UFC 181 features two debut title defenses for the lightweight and welterweight division champions. Following GSP’s departure, Johny Hendricks and Robbie Lawlerwere selected to battle for the welterweight title in UFC 171. Analyzing the close battle that was their first fight, here’s what we can expect for Saturday’s rematch.
Lawler didn’t earn the nickname “Ruthless” for nothing. He fought a standing battle against a slugger known for one-punch KO power (see John Fitch KO). You’d be hard pressed to make the case that Lawler took the first or second round, but he had some key technique points that could seriously make a difference in their next fight. When Hendricks opened the fight with leg kicks, Lawler charged Hendricks for the clinch when he was off balance on one leg. Hendricks relied on this technique to take away Lawler’s mobility, and combating the leg kick with a strong retaliation could save his mobility for the next fight.
Hendricks was not successful in takedown attempts, but he was the better striker. Lawler had difficulty connecting with more than a jab, where Hendricks was able to really put together punching and kicking combinations. See Hendrick’s punching combinations at 10:30 and 11:20 of the above video to get an idea of how technical he was in the opening rounds. Lawler, however, put a quick sprawl on every takedown attempt.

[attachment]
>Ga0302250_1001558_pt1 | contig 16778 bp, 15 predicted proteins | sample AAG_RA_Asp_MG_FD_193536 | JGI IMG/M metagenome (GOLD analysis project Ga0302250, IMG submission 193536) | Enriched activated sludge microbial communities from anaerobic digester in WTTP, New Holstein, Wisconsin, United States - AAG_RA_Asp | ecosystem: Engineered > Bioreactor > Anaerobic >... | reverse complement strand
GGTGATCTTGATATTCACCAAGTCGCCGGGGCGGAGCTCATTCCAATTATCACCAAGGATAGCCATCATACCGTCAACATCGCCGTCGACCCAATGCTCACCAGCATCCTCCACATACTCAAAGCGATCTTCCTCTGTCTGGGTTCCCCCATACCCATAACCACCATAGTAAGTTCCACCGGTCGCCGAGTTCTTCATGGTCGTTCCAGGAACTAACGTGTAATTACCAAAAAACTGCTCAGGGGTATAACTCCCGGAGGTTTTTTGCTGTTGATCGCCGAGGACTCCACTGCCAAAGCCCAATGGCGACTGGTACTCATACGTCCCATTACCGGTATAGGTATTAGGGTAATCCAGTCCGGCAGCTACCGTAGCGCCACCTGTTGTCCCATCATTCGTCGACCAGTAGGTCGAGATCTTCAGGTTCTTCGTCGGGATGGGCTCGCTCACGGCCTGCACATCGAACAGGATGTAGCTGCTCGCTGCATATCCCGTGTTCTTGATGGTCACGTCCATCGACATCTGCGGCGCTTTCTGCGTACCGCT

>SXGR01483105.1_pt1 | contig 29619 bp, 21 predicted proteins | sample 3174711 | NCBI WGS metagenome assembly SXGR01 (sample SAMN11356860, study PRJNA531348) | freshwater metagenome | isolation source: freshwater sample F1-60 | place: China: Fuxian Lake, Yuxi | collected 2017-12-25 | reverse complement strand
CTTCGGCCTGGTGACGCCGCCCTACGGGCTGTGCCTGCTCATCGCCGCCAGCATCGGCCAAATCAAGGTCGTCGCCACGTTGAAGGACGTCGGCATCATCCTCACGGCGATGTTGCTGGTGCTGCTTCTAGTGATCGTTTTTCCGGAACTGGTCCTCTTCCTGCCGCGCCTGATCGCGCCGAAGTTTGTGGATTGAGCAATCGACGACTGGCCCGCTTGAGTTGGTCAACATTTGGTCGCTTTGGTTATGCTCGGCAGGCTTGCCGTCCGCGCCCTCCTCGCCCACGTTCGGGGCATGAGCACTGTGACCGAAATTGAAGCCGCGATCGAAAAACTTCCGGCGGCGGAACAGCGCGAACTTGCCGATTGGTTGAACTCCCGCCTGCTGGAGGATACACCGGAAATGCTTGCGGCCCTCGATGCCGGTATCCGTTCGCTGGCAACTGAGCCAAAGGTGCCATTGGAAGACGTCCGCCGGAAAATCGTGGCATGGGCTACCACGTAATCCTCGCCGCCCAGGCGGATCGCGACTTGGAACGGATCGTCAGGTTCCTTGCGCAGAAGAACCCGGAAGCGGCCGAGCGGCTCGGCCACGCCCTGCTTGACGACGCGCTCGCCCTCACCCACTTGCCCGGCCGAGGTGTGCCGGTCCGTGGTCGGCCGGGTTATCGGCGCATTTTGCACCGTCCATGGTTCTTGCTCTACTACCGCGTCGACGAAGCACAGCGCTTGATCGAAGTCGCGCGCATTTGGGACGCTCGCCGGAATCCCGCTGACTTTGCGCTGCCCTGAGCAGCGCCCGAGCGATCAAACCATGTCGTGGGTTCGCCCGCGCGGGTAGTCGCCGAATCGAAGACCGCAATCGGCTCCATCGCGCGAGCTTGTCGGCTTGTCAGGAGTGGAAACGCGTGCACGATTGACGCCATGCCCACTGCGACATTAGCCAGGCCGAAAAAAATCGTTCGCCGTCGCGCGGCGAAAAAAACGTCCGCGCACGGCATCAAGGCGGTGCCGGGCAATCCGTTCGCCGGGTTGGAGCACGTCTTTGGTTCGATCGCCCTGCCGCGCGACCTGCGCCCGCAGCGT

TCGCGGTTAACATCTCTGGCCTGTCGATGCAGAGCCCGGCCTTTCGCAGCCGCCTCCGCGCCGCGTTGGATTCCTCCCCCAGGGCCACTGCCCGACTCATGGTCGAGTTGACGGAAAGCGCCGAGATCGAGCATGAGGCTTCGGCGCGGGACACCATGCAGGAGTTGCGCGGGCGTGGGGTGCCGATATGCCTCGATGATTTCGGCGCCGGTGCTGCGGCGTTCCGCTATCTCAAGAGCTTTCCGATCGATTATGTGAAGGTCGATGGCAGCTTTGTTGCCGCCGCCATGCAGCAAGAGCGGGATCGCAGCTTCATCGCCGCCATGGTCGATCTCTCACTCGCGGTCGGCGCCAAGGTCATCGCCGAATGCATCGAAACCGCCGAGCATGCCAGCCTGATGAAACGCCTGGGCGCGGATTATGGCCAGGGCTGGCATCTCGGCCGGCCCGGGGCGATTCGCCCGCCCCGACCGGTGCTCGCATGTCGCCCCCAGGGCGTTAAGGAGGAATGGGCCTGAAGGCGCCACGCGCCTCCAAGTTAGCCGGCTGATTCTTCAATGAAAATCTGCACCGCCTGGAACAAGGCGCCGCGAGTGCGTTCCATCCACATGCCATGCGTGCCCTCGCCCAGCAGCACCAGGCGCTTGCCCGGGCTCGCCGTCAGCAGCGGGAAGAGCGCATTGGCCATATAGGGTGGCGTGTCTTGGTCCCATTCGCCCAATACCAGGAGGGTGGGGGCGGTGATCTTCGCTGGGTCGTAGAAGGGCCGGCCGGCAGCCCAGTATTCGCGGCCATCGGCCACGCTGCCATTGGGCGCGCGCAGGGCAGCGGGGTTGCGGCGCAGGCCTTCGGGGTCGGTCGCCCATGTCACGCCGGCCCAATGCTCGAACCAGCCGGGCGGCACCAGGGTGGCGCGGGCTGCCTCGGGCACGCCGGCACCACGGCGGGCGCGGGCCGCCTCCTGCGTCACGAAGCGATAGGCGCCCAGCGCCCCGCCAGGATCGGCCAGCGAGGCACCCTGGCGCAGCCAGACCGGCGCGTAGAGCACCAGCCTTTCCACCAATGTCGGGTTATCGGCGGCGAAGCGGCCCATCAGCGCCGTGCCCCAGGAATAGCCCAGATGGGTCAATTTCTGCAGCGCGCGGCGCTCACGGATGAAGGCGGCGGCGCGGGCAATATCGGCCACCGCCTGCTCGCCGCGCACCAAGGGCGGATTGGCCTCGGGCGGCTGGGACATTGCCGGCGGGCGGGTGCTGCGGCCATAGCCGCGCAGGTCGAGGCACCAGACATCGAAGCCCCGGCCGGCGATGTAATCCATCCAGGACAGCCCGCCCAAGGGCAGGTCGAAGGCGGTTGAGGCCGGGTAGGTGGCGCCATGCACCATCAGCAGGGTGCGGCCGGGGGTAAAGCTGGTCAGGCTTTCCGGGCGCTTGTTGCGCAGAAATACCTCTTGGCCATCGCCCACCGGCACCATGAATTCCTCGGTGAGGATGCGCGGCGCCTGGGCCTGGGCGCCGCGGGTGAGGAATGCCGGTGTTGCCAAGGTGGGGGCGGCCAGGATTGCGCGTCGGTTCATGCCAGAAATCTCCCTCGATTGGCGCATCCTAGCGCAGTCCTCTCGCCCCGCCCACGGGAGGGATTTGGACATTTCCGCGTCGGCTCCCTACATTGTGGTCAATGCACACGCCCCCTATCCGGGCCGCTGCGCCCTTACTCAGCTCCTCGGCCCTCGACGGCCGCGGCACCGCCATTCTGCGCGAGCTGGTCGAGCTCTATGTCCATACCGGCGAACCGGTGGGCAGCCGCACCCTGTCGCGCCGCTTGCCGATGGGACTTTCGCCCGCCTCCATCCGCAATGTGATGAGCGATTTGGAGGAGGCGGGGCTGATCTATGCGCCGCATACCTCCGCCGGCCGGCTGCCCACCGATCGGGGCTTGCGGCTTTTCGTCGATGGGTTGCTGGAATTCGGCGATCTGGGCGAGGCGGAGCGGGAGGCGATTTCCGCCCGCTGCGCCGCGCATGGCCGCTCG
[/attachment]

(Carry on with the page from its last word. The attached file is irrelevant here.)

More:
Robbie went full on ruthless in the third round. While he was outstriken in the first and second, the momentum swung Lawler’s way. Lawler turns it on with his left hand starting at 17:00 and landing another left at 17:20 that Joe Rogan says hurts him. It’s hard to determine if the following onslaught is a greater testament to Lawler’s powerful striking or the strength of Hendricks’ chin. Amazingly, “Big Rigg” is able to survive.
The opener of round 4 feels like a formal introduction to the 5″ reach advantage that Lawler has over Hendricks. With excellent precision, Robbie seemingly couldn’t miss with right hooks. When Hendricks would defend the hook, Lawler had lazer-sharp jabs on Hendricks’ chin. Hendricks was able to fire back and defend, acting on pure instinct to fight back against Lawler. Hendricks finally gets the takedown at the end the 4th, getting in near guillotine submission territory before getting cut off by the bell.
The fifth round was almost a complete toss up. What most likely edged Hendricks over the decision was the damage that he had caused to Lawler’s lead leg and the takedown he finally earned a minute left in the 5th. Hendricks won the decision, but this was a close battle. The takedown at the very end may have been enough to make a final impression.
Hendricks vs. Lawler II should be an excellent rematch. Both fighters were in trouble at separate points during the fight and both managed to bring themselves out of the woods. Hendricks proved to be deadly when it comes to connecting punch and kick combinations, while Lawler demonstrated his knockout power with heavy left hooks. Lawler was able to stop nearly every takedown attempt, but perhaps Hendricks’ leg kicks were enough to take away his sprawling speed. If Hendricks can really pass Robbie’s sprawl and bring the fight to the ground, we could see a whole new kind of fight than the first. If “Ruthless” Robbie could have it his way, we would likely see a second standing battle.